What are your future plans and what challenges lie ahead?

My medium-term plan is to pass another national examination to get another license. In English, it’s called a labor and social security attorney’s license. In Japanese, we say shakaihokenroumushi. With this license, I could help with labor disputes and social security paperwork for small companies. It’s well matched with the license that I already have and the immigration work that I do now.

My long term plan is kind of vague. It’s not really a plan, but it’s more like a dream. I want to somehow make my business more international—perhaps have an office overseas. However, becoming more international doesn’t necessarily mean that I want to expand my business. I like running a small business, and even if my businesses is small, I think I can make it more international.

Shedding Some Light on Japan’s Immigration System

Seiji’s gyoseishoshi (certified administrative procedures legal specialist) certificate.

A good immigration lawyer should explain your options clearly and never make rash promises that your visa application will be successful.

Let’s switch gears and discuss how to navigate Japan’s immigration system. What should we look for when selecting an immigration lawyer?

This is not the most important thing, but it would be a great advantage if your lawyer speaks your native language. Additionally, a good immigration lawyer should explain your options clearly and never make rash promises that your visa application will be successful. A competent immigration lawyer will actively listen to you and come to understand your situation precisely. He or she will let you know what is possible as well as what obstacles you face regarding your visa application.

The Immigration Services Agency does not give you the right to stay in Japan—it gives you permission.

What advice do you have for people living abroad that want to come live and work in Japan?

The Immigration Services Agency does not give you the right to stay in Japan—it gives you permission. So, even if you get some sort of visa when you come to Japan, don’t assume that you are always protected by immigration law. In fact, immigration law actually restricts your activities in Japan. So, it’s your responsibility to be aware of what you are allowed to do.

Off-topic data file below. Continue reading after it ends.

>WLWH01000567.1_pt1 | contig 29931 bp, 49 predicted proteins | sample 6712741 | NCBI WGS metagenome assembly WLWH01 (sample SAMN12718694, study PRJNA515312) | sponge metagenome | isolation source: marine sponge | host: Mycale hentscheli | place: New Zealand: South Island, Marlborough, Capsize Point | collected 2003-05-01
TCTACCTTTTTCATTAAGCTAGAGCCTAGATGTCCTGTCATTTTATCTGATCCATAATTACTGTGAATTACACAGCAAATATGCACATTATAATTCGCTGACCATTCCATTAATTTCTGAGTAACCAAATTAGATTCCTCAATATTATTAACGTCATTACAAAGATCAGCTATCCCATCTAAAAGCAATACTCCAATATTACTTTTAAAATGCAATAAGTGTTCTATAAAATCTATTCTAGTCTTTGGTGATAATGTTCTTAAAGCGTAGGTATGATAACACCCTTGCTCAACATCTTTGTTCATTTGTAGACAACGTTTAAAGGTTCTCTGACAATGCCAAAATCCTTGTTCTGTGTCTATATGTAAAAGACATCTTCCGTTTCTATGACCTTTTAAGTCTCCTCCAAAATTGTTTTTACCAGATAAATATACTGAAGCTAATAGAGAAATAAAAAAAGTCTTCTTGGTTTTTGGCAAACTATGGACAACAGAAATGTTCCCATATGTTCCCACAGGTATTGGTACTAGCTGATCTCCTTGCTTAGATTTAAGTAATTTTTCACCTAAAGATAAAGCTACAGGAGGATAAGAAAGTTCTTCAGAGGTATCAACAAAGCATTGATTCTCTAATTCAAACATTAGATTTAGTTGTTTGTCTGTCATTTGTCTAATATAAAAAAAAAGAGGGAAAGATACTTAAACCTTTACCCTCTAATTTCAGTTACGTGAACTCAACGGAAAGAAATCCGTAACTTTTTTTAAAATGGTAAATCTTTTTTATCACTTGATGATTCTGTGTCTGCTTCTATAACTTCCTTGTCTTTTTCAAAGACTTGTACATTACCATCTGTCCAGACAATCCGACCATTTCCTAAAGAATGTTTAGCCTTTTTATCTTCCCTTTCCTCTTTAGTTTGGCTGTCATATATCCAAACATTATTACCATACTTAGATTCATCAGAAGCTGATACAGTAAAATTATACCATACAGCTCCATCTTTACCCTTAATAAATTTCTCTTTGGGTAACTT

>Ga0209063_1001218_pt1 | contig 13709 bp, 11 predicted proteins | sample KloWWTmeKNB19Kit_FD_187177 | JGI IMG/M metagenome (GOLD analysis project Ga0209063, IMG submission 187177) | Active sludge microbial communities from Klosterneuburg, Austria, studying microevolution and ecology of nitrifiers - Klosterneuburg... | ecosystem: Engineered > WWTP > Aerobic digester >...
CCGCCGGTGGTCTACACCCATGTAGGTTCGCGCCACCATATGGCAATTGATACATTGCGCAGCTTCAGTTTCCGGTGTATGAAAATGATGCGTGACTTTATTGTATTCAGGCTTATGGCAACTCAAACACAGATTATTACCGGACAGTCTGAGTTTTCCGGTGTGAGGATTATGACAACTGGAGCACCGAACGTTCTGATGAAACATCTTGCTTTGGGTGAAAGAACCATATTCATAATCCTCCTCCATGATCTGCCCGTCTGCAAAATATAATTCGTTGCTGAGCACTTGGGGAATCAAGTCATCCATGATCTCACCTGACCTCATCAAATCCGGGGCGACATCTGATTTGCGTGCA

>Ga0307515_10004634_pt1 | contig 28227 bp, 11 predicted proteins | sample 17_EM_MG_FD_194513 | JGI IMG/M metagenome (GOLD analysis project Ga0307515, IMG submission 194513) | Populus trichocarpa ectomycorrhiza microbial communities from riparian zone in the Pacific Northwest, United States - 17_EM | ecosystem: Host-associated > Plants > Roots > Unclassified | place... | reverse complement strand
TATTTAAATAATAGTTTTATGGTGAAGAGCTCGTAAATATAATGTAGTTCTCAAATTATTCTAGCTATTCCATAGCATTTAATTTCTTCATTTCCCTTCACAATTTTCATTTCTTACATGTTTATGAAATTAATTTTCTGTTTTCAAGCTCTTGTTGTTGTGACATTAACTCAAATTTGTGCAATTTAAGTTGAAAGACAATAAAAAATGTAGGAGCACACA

In my experience, the most common issue immigrants face is changing visa status. Many visa holders mistakenly believe that they can change their visa type without any restrictions. Actually, there are 19 different types of work visa. So, if you are planning to change jobs, you need to make sure that your future job matches your current visa status. In summary, you can’t be casual or careless when it comes to immigration law.

What should someone do if they made the mistake of changing jobs without updating their visa status?

In many cases, they will need to return to their home country. That’s why it’s really important to be careful. In some cases, a person can recover from this situation by returning to their original field of work—what they were doing when they originally immigrated to Japan. However doing this isn’t very easy and will, at the minimum, require a formal apology to the immigration office.

Let me put it this way: If someone finds themselves in a situation like this, should they even bother hiring an immigration lawyer, or should they just give up and return to their home country?